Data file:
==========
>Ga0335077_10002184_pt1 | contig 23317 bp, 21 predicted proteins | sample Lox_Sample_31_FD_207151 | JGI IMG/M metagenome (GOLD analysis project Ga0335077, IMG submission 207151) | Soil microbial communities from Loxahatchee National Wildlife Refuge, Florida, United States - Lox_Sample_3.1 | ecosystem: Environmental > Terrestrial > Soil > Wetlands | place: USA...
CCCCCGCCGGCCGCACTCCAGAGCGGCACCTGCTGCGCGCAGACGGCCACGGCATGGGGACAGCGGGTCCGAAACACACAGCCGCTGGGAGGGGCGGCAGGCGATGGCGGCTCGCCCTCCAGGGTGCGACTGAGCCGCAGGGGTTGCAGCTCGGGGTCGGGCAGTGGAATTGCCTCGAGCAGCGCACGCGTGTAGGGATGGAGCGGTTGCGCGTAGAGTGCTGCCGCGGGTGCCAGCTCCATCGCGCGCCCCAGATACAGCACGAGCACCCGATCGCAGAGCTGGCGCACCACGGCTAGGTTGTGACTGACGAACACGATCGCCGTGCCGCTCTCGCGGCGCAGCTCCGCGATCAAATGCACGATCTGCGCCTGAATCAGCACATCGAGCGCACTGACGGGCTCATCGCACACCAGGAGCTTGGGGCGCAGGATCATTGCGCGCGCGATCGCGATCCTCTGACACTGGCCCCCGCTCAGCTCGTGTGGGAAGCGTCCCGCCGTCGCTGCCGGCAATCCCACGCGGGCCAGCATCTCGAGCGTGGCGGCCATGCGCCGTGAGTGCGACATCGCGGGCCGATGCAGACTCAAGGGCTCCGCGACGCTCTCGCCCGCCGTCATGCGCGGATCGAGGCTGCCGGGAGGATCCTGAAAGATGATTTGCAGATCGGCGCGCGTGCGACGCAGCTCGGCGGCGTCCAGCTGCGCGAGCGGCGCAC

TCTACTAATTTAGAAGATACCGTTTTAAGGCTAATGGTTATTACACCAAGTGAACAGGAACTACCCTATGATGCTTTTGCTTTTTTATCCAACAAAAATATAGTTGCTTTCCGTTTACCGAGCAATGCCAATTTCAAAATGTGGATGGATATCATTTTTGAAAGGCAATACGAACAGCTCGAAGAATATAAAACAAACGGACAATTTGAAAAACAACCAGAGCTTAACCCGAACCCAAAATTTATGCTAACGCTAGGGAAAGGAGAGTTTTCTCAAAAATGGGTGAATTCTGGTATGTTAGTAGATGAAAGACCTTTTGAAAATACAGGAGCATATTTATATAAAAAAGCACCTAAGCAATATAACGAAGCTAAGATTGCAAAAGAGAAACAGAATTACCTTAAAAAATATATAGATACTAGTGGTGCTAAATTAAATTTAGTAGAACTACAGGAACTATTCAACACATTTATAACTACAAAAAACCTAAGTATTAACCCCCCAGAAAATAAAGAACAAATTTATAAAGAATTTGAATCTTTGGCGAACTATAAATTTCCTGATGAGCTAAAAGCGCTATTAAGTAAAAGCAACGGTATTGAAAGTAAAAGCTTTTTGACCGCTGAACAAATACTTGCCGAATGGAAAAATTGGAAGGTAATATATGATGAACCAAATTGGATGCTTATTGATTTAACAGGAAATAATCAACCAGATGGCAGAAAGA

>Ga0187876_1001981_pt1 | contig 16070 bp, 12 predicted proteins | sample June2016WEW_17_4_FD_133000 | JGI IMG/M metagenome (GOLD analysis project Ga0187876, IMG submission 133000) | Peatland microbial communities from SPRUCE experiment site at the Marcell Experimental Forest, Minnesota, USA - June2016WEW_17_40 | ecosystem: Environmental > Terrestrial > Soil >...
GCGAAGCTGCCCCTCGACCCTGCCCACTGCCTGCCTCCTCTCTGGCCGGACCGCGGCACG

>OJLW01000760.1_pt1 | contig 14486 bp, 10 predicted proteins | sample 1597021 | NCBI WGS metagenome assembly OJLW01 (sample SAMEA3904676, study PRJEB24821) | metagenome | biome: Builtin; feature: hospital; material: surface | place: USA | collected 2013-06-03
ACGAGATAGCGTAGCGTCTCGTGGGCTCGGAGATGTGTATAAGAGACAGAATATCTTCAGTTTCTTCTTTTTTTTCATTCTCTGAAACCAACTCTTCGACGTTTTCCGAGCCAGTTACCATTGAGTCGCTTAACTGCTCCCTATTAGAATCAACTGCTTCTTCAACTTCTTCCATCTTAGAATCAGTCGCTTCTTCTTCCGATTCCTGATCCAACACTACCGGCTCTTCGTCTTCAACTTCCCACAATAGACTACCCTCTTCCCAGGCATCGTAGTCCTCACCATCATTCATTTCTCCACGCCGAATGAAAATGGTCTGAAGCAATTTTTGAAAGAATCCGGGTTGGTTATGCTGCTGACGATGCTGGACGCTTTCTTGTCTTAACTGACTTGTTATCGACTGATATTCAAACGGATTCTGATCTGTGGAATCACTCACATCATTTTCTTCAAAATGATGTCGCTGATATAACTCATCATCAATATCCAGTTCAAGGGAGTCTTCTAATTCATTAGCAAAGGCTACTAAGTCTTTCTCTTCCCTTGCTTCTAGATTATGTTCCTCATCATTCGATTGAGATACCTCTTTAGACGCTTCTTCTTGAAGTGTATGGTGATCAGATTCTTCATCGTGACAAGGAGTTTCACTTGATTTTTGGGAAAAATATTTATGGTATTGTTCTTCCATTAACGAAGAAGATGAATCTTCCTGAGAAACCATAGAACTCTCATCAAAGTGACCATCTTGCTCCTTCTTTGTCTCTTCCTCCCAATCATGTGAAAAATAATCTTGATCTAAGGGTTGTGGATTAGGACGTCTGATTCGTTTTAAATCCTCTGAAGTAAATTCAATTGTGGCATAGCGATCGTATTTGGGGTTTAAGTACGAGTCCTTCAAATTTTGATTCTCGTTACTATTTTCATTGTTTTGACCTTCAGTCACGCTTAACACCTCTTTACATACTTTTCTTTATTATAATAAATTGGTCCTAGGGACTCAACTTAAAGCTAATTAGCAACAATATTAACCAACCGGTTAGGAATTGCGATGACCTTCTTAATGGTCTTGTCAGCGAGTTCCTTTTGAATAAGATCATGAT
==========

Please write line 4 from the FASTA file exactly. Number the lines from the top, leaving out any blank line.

>Ga0187876_1001981_pt1 | contig 16070 bp, 12 predicted proteins | sample June2016WEW_17_4_FD_133000 | JGI IMG/M metagenome (GOLD analysis project Ga0187876, IMG submission 133000) | Peatland microbial communities from SPRUCE experiment site at the Marcell Experimental Forest, Minnesota, USA - June2016WEW_17_40 | ecosystem: Environmental > Terrestrial > Soil >...